The Vulture In Animation - A Retrospective

Part One - Part Two - Part Three

Toomes was retooled from a jewel thief to a corporate CEO who had been named dropped in a few previous episodes as a potential investor for the Neogenics department at ESU as Conners appeared to be struggling to find the funds to continue his experiments that his and Spidey’s lives depended on.

Toomes was being strong-armed out his own company by Norman Osborn with his aspirations to fold Toomes Aerodynamic into Oscorp to increase his presence in the market as he deemed Toomes too old and feeble to lead his company and the board members were quick to listen to him. Showcased as a man actively researching flying machines, Toomes used the tablet of time to create himself set of wings which allowed him to fly, and in a trick pulled from the early 1990’s run on Amazing Spider-Man and a set of talons which allowed him to suck and steal the youth of whoever he touched.

Old man Vulture first ran into Spider-Man when he was testing his talons and turned a young skater boy (is sk8erboi how the young ones say it these days?) and Toomes was initially pleased with it’s success but learned that he need to absorb a full grown man’s strength allow him to stay younger longer.

One of the more impressive aspects of the episode is Peter being a detective to find out who the old man actually is. Managing to capture a picture of him he uses The Daily Bugle’s face recognition program and deduced that it was in fact Adrian Toomes. He later turns up to Dr Conner’s presentation at Toomes building, both worried about his pending fate due to the Neogenic recombinater and whether or not Peter Parker would be accepted as Conner’s lab assistant (a storyline set up in the early stages of the Neogenic Nightmare). He lost of course, one again Peter Parker’s aspirations had to take a back seat to Spider-Man – his wall crawling duties continue to haunt his everyday life, which is one of the reasons we all love our everyman Spider-Man (remember him, Quesada?)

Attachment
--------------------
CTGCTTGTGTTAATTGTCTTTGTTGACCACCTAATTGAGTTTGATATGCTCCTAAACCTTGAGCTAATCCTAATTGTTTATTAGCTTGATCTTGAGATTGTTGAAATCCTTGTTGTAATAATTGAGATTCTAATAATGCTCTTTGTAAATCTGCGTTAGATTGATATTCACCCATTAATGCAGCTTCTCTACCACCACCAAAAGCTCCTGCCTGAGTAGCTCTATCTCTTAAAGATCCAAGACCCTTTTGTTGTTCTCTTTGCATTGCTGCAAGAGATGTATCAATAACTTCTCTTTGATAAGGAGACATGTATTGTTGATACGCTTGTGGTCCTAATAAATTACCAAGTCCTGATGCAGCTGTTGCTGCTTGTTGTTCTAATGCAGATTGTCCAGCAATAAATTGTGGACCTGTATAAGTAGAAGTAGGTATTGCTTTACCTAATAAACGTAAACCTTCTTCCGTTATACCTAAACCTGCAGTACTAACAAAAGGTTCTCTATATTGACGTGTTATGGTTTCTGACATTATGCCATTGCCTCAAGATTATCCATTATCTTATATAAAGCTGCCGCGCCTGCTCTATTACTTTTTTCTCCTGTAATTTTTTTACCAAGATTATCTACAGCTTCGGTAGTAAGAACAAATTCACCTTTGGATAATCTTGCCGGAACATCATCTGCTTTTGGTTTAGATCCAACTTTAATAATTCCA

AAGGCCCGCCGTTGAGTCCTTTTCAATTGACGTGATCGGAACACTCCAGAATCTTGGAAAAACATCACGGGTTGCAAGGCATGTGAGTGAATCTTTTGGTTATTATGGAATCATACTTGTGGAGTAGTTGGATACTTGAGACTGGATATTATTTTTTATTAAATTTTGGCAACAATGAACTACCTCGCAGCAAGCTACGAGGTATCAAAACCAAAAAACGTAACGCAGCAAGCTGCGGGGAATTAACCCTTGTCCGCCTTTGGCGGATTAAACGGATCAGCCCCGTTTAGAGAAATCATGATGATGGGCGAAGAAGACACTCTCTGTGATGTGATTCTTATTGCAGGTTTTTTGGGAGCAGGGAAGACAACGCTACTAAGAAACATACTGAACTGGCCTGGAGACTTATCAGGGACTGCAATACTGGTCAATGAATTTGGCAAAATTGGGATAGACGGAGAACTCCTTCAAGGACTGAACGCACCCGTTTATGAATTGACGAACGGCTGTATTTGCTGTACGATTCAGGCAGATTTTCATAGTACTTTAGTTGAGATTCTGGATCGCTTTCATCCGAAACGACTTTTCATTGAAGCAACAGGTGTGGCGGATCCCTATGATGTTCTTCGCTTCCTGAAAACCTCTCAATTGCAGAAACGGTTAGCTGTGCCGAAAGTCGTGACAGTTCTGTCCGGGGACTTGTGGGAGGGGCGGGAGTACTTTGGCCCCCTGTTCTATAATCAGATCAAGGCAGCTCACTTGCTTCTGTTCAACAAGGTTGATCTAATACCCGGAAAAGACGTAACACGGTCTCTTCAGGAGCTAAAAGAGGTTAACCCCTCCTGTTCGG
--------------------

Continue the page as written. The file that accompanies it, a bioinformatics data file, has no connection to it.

After being saved by The Vulture from Flash Thompson (and retaliating with a cracking one liner) Spider-Man himself has his youth sapped from him by The Vulture and spends the majority of the second part as an old man.

Before we get there, I should probably comment on the designs/voices for Vulture this time around. The colouring had gone to the dogs by this time in the show’s run as the latter half of season two almost always lacked that spark to it and visuals that once amazed now lacked even glimmers of pop. It’s nothing exceptionally great like the Lizard, Carnage or The Shocker designs, but it doesn’t suck. A little bit of polish on the colouring probably would’ve helped it tremendously. The late Eddie Albert voiced the elderly Vulture and I found him to be very good in the role, playing someone rather ruthless but obviously in ill health. I was less impressed with Alan Johnson as the younger version of Toomes, but I always felt The Vulture should be an old man – that’s what makes him different from all of Spider-Man’s other villains and adds that unique touch which is a staple of all of Dikto’s celebrated supervillains.

An elderly Spider-Man managed to escape The Vulture’s clutches and is horrified to learn that his youth isn’t returning to him. Meanwhile, The Scorpion has returned and kidnapped his creator Farley Stillwell in hopes of using him to turn him back into Mac Gargan. The Vulture later makes a terrifying discovery of his own – not only has he absorbed Spider-Man’s young and strength, he’s also obtained his mutation disease and keeps transforming into Man-Spider randomly.